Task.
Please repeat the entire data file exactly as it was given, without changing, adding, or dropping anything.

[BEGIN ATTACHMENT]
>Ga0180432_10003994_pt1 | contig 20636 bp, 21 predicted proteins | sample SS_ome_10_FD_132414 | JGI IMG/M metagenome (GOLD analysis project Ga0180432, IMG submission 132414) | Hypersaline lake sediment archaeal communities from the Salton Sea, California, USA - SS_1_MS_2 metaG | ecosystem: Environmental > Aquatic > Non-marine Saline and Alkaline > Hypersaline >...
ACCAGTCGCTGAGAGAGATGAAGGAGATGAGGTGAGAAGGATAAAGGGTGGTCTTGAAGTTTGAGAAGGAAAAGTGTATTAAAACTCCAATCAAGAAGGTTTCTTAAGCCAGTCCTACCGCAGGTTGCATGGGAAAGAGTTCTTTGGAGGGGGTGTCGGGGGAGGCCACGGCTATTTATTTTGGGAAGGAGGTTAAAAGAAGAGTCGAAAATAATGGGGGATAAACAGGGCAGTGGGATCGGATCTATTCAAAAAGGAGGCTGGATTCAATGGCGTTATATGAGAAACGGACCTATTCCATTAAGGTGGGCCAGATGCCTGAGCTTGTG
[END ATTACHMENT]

>Ga0180432_10003994_pt1 | contig 20636 bp, 21 predicted proteins | sample SS_ome_10_FD_132414 | JGI IMG/M metagenome (GOLD analysis project Ga0180432, IMG submission 132414) | Hypersaline lake sediment archaeal communities from the Salton Sea, California, USA - SS_1_MS_2 metaG | ecosystem: Environmental > Aquatic > Non-marine Saline and Alkaline > Hypersaline >...
ACCAGTCGCTGAGAGAGATGAAGGAGATGAGGTGAGAAGGATAAAGGGTGGTCTTGAAGTTTGAGAAGGAAAAGTGTATTAAAACTCCAATCAAGAAGGTTTCTTAAGCCAGTCCTACCGCAGGTTGCATGGGAAAGAGTTCTTTGGAGGGGGTGTCGGGGGAGGCCACGGCTATTTATTTTGGGAAGGAGGTTAAAAGAAGAGTCGAAAATAATGGGGGATAAACAGGGCAGTGGGATCGGATCTATTCAAAAAGGAGGCTGGATTCAATGGCGTTATATGAGAAACGGACCTATTCCATTAAGGTGGGCCAGATGCCTGAGCTTGTG